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Blue Claw Crab Catch, Clean and Cook

By Kastking | 22 January 2018 | 0 Comments

Whether you catch a blue claw crab by trap or hand line they offer fantastic table fare. Here’s how…

 

 

Who enjoys an investment of a couple dollars and churning out a bushel of blue claw crabs? Not only is crabbing a great way to make the kids drop their phones, but it is also a great way to enjoy the outdoors and a fine dinner at day’s end. It’s no lie that anyone can catch these tasty blue claws. Although, sometimes these finesse creatures can elude crabbers and turn an adventurous event into a monotonous routine of checking empty traps. Here is some advice to ensure a successful trip and tips to enhance a successful outing.

 

blue, claw, crab, trap, www.eposeidon.com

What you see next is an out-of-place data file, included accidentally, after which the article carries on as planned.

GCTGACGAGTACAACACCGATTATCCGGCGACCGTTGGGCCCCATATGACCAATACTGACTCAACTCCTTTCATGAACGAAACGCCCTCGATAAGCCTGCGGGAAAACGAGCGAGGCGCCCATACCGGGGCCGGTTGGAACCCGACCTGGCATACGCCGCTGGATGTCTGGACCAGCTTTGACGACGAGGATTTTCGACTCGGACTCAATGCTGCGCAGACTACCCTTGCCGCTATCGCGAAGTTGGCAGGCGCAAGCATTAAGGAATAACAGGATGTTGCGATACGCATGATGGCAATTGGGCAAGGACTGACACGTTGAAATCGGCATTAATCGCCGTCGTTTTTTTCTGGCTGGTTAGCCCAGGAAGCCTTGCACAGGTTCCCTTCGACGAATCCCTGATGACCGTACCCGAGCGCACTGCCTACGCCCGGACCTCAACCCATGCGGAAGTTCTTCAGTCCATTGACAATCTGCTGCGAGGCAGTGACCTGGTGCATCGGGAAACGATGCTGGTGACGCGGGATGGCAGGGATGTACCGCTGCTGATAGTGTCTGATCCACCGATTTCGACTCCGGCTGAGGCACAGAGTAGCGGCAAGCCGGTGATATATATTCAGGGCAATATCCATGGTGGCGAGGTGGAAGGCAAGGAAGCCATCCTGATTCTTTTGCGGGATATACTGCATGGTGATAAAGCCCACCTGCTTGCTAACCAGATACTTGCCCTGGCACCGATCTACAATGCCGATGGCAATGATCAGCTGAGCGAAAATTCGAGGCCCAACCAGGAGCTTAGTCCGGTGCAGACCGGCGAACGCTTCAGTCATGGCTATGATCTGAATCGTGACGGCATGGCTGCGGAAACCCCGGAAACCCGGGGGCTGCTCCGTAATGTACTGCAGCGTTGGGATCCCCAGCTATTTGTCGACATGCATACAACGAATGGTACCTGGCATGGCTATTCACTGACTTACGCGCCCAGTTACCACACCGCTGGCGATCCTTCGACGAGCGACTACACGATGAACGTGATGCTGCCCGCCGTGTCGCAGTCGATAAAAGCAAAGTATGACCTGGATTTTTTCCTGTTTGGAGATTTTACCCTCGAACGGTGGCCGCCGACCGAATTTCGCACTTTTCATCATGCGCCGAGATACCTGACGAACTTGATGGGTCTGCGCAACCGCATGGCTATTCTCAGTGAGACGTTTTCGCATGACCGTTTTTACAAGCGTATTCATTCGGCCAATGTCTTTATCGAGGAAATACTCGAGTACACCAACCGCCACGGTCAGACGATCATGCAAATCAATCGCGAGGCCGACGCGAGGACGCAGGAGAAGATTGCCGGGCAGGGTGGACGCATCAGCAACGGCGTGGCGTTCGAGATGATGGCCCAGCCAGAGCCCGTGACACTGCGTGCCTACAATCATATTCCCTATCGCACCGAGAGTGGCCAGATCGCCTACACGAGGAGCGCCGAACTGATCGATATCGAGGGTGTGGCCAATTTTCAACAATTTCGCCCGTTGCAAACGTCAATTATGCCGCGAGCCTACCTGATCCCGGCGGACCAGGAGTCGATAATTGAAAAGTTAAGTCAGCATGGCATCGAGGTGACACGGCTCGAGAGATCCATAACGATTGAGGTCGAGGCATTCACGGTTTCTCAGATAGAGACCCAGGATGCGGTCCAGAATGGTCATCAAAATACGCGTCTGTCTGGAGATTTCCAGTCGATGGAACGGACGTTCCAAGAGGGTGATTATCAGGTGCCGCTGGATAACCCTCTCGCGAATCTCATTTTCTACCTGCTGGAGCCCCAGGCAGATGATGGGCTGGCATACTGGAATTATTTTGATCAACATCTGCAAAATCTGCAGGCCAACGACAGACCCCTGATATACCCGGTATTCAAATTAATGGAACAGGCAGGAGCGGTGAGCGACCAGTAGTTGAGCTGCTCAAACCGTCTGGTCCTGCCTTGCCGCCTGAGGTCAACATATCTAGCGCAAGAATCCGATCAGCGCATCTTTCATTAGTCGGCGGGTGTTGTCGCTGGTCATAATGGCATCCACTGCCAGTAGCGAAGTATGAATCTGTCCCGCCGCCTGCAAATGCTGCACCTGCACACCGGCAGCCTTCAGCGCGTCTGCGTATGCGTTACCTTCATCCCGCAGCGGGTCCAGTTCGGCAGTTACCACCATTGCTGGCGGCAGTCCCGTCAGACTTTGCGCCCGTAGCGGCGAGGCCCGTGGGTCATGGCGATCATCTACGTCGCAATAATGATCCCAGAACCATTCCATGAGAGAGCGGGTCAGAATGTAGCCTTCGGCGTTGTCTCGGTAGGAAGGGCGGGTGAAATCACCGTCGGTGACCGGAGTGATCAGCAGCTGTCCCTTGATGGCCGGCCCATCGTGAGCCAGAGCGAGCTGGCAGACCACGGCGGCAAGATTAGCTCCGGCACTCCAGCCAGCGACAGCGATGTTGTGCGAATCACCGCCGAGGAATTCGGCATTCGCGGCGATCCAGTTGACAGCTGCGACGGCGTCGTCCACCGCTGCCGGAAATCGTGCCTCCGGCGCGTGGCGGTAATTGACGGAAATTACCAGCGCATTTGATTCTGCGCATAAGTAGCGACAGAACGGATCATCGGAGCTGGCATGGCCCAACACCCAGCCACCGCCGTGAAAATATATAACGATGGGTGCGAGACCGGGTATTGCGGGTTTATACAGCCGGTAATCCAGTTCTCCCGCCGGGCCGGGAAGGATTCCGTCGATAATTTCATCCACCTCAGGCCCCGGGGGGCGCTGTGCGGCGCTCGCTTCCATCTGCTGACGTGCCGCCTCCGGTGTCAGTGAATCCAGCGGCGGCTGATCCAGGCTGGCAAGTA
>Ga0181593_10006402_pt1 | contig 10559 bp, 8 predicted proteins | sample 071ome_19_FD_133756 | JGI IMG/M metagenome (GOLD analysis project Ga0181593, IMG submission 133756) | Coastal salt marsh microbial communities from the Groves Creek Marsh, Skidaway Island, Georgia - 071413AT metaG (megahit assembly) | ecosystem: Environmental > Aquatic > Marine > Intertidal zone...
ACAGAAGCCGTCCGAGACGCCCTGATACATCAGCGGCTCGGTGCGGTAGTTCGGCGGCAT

Trapping is a popular way to catch blue claw crabs, but a chicken leg tied to a string will often work just as well.

 

The range of the blue claw is an important but often an overlooked characteristic of the blue claw crab. Ranging from the Gulf of Mexico to Cape Cod, the blue claw crab (Callinectes sapidus, literally “beautiful savory swimmer”) has the ability to survive in a variety of environments. This feature has made the blue claw impervious to changes in their “hometown” environments.  For example, I have caught fluke and blue claws in the clean and moderate temperature waters of Shinnecock Bay. A few weeks later when the water warmed up and the squid left, I caught nothing but blue claws.  Even though blue claws can be found in any area of salt water, some structures should be targeted within that area to ensure optimal opportunities to catch these crabs.  Besides the popular knowledge of docks and marshes, I have found that crabs love to congregate in specific areas hidden from the average crabber.